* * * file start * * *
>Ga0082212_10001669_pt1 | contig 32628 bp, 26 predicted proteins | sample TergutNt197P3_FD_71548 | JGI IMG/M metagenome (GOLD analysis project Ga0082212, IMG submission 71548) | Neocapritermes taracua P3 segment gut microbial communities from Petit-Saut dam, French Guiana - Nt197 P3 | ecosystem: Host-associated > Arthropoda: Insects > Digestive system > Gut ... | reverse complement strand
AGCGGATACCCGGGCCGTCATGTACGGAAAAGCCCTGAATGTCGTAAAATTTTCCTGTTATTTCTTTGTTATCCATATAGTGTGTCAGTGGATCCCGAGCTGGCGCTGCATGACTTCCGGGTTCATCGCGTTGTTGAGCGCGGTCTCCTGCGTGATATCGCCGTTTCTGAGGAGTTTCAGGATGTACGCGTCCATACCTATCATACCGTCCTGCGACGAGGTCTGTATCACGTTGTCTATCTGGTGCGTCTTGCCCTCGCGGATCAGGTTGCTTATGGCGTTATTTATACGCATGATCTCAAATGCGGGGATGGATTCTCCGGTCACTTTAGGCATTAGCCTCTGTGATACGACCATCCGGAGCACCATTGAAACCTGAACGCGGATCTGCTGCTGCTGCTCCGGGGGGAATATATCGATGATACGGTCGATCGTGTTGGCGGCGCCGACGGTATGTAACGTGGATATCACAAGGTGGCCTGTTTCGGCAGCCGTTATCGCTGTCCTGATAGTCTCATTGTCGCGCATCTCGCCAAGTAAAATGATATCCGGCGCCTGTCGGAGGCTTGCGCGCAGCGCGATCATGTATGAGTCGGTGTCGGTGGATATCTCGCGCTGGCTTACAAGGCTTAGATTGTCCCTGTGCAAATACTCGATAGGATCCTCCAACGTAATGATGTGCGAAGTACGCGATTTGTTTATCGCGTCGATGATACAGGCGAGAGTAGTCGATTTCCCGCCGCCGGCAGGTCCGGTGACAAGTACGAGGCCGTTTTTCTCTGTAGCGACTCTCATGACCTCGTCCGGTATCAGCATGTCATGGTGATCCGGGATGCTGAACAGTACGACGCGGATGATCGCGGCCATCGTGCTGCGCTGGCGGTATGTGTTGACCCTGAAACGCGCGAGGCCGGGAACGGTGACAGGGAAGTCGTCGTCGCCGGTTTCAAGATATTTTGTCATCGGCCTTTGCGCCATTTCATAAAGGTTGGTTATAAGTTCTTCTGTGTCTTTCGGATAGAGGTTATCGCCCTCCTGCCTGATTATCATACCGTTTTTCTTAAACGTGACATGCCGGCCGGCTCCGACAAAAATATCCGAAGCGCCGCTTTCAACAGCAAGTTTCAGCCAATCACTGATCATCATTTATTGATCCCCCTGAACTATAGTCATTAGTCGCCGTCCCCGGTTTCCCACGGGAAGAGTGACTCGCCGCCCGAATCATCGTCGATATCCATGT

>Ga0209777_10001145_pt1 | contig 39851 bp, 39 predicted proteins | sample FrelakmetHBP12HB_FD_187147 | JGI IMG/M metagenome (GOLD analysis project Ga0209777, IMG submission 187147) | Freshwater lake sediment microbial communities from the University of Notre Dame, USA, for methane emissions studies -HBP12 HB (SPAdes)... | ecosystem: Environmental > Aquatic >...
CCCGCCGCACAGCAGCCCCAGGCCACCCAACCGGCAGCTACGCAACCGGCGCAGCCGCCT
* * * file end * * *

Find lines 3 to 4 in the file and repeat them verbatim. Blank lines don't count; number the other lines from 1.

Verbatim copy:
>Ga0209777_10001145_pt1 | contig 39851 bp, 39 predicted proteins | sample FrelakmetHBP12HB_FD_187147 | JGI IMG/M metagenome (GOLD analysis project Ga0209777, IMG submission 187147) | Freshwater lake sediment microbial communities from the University of Notre Dame, USA, for methane emissions studies -HBP12 HB (SPAdes)... | ecosystem: Environmental > Aquatic >...
CCCGCCGCACAGCAGCCCCAGGCCACCCAACCGGCAGCTACGCAACCGGCGCAGCCGCCT